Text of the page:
But demand for GPU's has spiked for a lot of reasons all coming together. NVidia's 20 series wasn't much better than their 10 series, so many gamers waited an additional generation. AMD didn't provide any high end competition to compete with the 20 series. Suddenly with the release of NVidia's 30 series and AMD's 6000 series, we have some significant gains at the high end. We've also got good mid range cards with the performance of the 10 and 20 series high end cards. So this is the point many RX 400 and 500 owners, NVidia 900 and 10 series users, are looking to upgrade.

    At the same time we've got many people working from home, and either upgrading or building new computers. If you need a new computer for work, many people would like to make it dual use as a gaming computer. So even more demand for GPU's. Then we've got the crypto spike making GPU mining highly profitable again, so even more demand. Then we've got AMD directing most of their 7nm orders from TSMC towards their console contracts, restricting supply for their GPU and CPU products. This creates a "perfect storm" of extremely high demand and restricted supply, without many options for AMD or NVidia to ramp up production to meet the demand.
     
    Ryiah and EternalAmbiguity like this.
  6. FuzzyQuills

    FuzzyQuills

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    I honestly thought about writing my own software rasteriser the other day... you may have just given me an idea :D
     
  7. neginfinity

    neginfinity

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    First ever serious programming project I ever done was a software rasterizer written in MS-DOS 320x200x256 mode. Spinning textured cube and transparency.

    One day I'm planning to write something similar again.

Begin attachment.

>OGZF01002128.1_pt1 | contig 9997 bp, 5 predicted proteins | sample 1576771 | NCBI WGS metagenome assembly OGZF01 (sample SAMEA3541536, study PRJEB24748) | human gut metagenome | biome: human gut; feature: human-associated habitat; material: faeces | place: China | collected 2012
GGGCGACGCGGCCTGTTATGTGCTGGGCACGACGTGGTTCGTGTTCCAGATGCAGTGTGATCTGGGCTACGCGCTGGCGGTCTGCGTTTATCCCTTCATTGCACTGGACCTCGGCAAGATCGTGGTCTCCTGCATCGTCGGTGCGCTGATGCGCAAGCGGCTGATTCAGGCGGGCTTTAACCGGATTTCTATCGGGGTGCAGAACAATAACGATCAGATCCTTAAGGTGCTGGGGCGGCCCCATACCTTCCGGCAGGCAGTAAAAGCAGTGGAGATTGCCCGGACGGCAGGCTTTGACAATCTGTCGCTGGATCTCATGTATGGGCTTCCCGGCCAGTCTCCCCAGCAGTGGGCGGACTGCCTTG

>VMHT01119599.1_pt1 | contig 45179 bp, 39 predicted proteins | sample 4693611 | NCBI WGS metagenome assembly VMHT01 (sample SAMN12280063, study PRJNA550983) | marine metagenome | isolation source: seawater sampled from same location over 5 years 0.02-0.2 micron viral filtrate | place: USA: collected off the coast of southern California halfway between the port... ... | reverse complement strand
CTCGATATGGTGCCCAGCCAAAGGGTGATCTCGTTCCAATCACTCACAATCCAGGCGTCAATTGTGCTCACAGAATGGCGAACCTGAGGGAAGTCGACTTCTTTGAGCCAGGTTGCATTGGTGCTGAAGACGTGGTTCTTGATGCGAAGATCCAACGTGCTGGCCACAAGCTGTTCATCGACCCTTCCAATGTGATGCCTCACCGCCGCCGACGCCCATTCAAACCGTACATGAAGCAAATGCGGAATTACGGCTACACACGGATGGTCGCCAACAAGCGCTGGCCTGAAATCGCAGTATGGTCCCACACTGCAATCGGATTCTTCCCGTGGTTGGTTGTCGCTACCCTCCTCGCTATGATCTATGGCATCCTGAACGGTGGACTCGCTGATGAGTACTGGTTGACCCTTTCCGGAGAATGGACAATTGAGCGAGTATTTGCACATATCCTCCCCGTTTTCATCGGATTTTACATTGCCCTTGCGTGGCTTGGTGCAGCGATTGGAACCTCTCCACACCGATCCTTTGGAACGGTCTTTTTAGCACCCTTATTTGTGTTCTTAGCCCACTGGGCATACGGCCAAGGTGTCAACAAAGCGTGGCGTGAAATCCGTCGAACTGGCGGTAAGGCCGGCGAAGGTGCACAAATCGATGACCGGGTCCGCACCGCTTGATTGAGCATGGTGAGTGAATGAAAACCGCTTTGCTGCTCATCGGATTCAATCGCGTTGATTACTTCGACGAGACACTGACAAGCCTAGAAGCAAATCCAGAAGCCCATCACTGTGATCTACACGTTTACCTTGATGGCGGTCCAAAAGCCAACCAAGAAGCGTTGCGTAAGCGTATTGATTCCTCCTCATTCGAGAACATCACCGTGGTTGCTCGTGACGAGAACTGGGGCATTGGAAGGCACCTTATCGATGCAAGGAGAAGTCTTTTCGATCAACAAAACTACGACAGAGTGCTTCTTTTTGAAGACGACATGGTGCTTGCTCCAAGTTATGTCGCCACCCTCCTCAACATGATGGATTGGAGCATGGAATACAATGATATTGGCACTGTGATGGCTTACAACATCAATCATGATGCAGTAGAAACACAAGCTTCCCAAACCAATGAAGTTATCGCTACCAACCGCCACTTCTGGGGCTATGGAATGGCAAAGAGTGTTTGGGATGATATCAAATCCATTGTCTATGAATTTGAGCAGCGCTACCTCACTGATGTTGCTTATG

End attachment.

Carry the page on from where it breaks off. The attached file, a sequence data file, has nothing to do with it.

FuzzyQuills and AlanMattano like this.
  8. Murgilod

    Murgilod

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    I'm toying with a software renderer right now, but it's more a toy than anything. Simple models and textures, no transparency, just dithering. I'll probably stick a game in there but I'd have to move it over to C/C++ if I want to deploy it to XP since Rust is losing official support for it.
     
  9. AlanMattano

    AlanMattano

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    There are chances there will be no turn back to normal?

    Open GL 1.0 was so fast!
    What about instead of rasterizing, making silicons at home ...:confused:
     
    Last edited: Apr 6, 2021
  10. Ryiah

    Ryiah

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    Processors with integrated graphics continue to be available from Intel.
     
    AlanMattano likes this.
  11. EternalAmbiguity

    EternalAmbiguity

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    Eventually, of course. But a while.

    Honestly you can probably get by with less than you'd prefer.
     
  12. MDADigital

    MDADigital

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    PLM GPU does not agree with you :D
     
  13. EternalAmbiguity

    EternalAmbiguity

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    My game is CPU hungry, so it's a bit different...I could throw as many cores at it as I had available.
     
    Last edited: Apr 6, 2021
  14. MDADigital

    MDADigital

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    I wish my game was CPU bound :D We have optimized set pass calls etc. So for us its GPU only. Fill rate is a bitch in VR
     
    AlanMattano and EternalAmbiguity like this.